Are designed for done-in-a-day hikes, runs, skis, and (for some minimalists) the occasional overnight. Daypacks may be frameless rucksacks or incorporate a stiff frame sheet or metal stay for support.
Internal Frame Backpacks
Available as weekend, multi-day, and expedition-sized backpacks, internal frames are popular for their adjustability, ease of movement, and balance.
External Frame Backpacks
External frames are also available in sizes suitable for a weekend overnight to a winter camping expedition. More rigid than internal packs, externals typically carry heavy loads well.
Designed for active, endurance pursuits, hydration packs feature space for a hydration reservoir and tube for drinking on the go. Some also have space to carry gear.
Also known as lumbar packs, fanny packs, and hip packs, these small packs allow you to carry a few essentials on short outings, such as gel flasks on a run or a camera on a short hike.
There's no need to leave Junior behind when you hit the trail. Just load him or her into a kid carrier and head on out.
Font packs allow you to carry gear that you want to access immediately on your chest.
Nothing beats the expertise of a knowledgeable pack fitter. Find one at your local outdoor retailer. In the meantime, here are some additional tips to help you choose a backpack that fits you well.
Size a backpack to your torso length. Don't assume you need the tall (or the regular or the short) model based on your height. The sizes of different manufacturers' frames may correspond to different torso lengths. Check each pack's technical specifications.
To find your torso length, have someone measure from the iliac crest at the top of your hipbone to the prominent bone at the base of your neck (the seventh cervical vertebrae). (See how to properly fit a backpack in this instructional video.)
Many pack manufacturers produce women-specific or short torso versions. Women, kids, and others with short torsos can consider backpacks sized for them. On average, these fit the average woman better.
Pack Tip: Don't get stuck on a pack's gender though. Buy the one that fits you best.
Straps and Padding
Shoulder straps, which control the fit of the suspension system, should be well padded and adjustable.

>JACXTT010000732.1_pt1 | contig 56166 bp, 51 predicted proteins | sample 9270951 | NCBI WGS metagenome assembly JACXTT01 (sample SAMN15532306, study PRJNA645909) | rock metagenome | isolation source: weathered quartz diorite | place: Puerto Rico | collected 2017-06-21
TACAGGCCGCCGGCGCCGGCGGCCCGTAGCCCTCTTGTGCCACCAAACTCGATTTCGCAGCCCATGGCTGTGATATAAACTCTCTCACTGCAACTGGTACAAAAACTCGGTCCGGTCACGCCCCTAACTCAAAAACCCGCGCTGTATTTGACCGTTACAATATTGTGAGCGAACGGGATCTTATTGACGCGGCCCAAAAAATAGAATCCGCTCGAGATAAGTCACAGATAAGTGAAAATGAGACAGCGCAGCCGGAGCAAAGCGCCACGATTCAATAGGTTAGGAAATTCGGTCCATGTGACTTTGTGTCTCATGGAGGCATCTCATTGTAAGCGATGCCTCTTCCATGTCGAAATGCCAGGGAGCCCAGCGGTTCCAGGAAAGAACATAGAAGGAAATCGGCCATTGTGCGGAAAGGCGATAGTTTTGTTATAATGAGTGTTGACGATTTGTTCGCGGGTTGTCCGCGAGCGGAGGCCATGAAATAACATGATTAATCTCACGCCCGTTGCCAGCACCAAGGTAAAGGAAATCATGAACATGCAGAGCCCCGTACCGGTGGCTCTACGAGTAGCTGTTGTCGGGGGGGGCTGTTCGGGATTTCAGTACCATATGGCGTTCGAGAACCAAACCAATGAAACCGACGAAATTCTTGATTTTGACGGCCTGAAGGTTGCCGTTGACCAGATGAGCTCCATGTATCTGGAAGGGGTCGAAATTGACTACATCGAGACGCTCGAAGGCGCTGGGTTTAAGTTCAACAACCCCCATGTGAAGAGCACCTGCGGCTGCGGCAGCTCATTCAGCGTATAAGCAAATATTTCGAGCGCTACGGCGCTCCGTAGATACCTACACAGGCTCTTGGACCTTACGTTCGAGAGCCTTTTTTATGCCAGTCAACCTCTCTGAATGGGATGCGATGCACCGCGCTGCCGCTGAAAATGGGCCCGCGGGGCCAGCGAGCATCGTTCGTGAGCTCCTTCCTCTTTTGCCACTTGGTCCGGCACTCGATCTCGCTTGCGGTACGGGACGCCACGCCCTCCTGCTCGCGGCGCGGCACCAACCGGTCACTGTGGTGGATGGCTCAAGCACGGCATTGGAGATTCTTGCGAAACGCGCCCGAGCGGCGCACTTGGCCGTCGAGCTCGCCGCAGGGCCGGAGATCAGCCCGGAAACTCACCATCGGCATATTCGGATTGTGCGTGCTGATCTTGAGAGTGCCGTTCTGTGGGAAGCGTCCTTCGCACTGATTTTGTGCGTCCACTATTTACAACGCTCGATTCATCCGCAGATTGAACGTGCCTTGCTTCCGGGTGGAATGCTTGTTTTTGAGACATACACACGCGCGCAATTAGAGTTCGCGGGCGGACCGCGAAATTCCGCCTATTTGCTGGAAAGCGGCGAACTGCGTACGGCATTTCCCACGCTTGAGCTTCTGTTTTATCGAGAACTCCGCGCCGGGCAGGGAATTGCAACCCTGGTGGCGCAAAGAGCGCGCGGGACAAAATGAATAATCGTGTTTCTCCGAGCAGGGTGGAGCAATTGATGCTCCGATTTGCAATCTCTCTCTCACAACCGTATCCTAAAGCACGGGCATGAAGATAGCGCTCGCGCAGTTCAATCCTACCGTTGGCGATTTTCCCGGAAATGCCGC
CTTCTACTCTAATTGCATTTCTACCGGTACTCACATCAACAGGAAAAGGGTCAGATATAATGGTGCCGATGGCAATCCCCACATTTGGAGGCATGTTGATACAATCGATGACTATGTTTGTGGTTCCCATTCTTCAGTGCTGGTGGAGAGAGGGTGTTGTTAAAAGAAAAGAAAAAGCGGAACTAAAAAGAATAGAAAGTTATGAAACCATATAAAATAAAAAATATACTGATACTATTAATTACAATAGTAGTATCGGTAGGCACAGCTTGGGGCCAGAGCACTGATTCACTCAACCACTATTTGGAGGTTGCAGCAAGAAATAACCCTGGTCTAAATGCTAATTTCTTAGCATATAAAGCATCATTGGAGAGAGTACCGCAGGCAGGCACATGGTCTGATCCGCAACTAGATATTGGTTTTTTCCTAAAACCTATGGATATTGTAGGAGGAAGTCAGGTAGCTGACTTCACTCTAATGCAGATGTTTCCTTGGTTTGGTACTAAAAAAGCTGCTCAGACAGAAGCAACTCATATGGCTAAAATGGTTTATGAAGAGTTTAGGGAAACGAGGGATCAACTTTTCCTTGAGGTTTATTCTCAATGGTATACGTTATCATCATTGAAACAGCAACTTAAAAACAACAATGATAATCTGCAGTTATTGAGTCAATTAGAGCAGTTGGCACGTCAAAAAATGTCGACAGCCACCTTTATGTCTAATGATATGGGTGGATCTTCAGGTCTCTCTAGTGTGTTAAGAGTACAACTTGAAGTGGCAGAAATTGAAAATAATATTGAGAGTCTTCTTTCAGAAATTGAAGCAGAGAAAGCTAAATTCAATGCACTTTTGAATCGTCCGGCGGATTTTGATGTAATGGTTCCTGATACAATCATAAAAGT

An adjustable sternum strap, which connects the shoulder straps, helps bring the load weight forward and off your shoulders.
Since it supports your pack's weight, make sure the hipbelt provides adequate padding. Some pack makers offer interchangeable hipbelts in different styles and in sizes for both men and women for a better individual fit.
Fitting your gear in the pack is one thing. Making sure it rides comfortably is another. What's the typical weight of your gear? Check that it matches the manufacturer's recommendation, particularly if you're opting for an ultralight pack.
During a fitting, load the pack with weight to see how well it carries. Walk around with the loaded pack, practice taking it on and off, move around, and climb up and down stairs and slopes.
How well is the pack's load distributed? Does it remain comfortable over its carrying capacity and intended uses? Does it feel stable?
Features & Organization
Consider the pack's organization. Is equipment stowed securely? Is it easy to access? Intuitive?
If you'll be carrying any specialty gear, such as ice axes, snowshoes, skis, or a snowboard, look for a pack with features or accessories designed to hold those items, rather than trying to jury-rig them on later.
Depending on your different activities you may need more than one backpack, perhaps a large internal frame pack for multi-day backpacking trips and a small daypack for day hikes.
Find the best pack for you and your activities and you'll be ready to hit the trail.